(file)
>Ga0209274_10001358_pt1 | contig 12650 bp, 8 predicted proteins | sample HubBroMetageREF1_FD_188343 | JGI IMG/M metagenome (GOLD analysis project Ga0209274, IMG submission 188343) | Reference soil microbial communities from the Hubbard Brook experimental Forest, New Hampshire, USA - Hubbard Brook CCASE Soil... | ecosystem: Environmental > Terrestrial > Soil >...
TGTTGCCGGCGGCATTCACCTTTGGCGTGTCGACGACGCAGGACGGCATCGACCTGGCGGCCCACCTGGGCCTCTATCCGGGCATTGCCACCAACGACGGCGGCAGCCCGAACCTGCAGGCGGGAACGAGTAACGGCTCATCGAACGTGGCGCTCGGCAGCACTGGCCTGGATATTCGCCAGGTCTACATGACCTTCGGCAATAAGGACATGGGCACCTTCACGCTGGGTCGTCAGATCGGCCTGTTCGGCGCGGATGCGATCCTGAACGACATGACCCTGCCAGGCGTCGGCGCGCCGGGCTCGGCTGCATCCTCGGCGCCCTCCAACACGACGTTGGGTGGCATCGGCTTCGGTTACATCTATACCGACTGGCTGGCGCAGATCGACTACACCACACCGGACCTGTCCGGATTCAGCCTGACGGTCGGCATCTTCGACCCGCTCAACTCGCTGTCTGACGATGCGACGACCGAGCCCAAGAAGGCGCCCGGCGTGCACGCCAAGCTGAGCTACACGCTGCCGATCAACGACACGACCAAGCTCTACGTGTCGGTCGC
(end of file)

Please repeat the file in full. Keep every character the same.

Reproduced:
>Ga0209274_10001358_pt1 | contig 12650 bp, 8 predicted proteins | sample HubBroMetageREF1_FD_188343 | JGI IMG/M metagenome (GOLD analysis project Ga0209274, IMG submission 188343) | Reference soil microbial communities from the Hubbard Brook experimental Forest, New Hampshire, USA - Hubbard Brook CCASE Soil... | ecosystem: Environmental > Terrestrial > Soil >...
TGTTGCCGGCGGCATTCACCTTTGGCGTGTCGACGACGCAGGACGGCATCGACCTGGCGGCCCACCTGGGCCTCTATCCGGGCATTGCCACCAACGACGGCGGCAGCCCGAACCTGCAGGCGGGAACGAGTAACGGCTCATCGAACGTGGCGCTCGGCAGCACTGGCCTGGATATTCGCCAGGTCTACATGACCTTCGGCAATAAGGACATGGGCACCTTCACGCTGGGTCGTCAGATCGGCCTGTTCGGCGCGGATGCGATCCTGAACGACATGACCCTGCCAGGCGTCGGCGCGCCGGGCTCGGCTGCATCCTCGGCGCCCTCCAACACGACGTTGGGTGGCATCGGCTTCGGTTACATCTATACCGACTGGCTGGCGCAGATCGACTACACCACACCGGACCTGTCCGGATTCAGCCTGACGGTCGGCATCTTCGACCCGCTCAACTCGCTGTCTGACGATGCGACGACCGAGCCCAAGAAGGCGCCCGGCGTGCACGCCAAGCTGAGCTACACGCTGCCGATCAACGACACGACCAAGCTCTACGTGTCGGTCGC